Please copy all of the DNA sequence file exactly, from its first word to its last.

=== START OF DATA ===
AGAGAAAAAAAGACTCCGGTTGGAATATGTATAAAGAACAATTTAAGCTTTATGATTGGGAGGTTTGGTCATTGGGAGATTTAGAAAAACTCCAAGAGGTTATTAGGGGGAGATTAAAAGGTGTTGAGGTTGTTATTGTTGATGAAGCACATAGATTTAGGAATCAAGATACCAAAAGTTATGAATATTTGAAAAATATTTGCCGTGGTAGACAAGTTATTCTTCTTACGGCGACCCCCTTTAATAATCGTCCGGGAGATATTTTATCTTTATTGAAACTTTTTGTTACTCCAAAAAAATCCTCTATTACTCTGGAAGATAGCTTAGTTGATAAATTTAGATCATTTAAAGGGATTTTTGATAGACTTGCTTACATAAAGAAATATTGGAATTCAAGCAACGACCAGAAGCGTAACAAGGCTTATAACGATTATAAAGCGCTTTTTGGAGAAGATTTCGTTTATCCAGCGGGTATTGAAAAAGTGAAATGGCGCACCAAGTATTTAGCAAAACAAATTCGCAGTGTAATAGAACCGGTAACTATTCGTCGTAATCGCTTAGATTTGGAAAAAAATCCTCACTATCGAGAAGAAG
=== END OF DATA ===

AGAGAAAAAAAGACTCCGGTTGGAATATGTATAAAGAACAATTTAAGCTTTATGATTGGGAGGTTTGGTCATTGGGAGATTTAGAAAAACTCCAAGAGGTTATTAGGGGGAGATTAAAAGGTGTTGAGGTTGTTATTGTTGATGAAGCACATAGATTTAGGAATCAAGATACCAAAAGTTATGAATATTTGAAAAATATTTGCCGTGGTAGACAAGTTATTCTTCTTACGGCGACCCCCTTTAATAATCGTCCGGGAGATATTTTATCTTTATTGAAACTTTTTGTTACTCCAAAAAAATCCTCTATTACTCTGGAAGATAGCTTAGTTGATAAATTTAGATCATTTAAAGGGATTTTTGATAGACTTGCTTACATAAAGAAATATTGGAATTCAAGCAACGACCAGAAGCGTAACAAGGCTTATAACGATTATAAAGCGCTTTTTGGAGAAGATTTCGTTTATCCAGCGGGTATTGAAAAAGTGAAATGGCGCACCAAGTATTTAGCAAAACAAATTCGCAGTGTAATAGAACCGGTAACTATTCGTCGTAATCGCTTAGATTTGGAAAAAAATCCTCACTATCGAGAAGAAG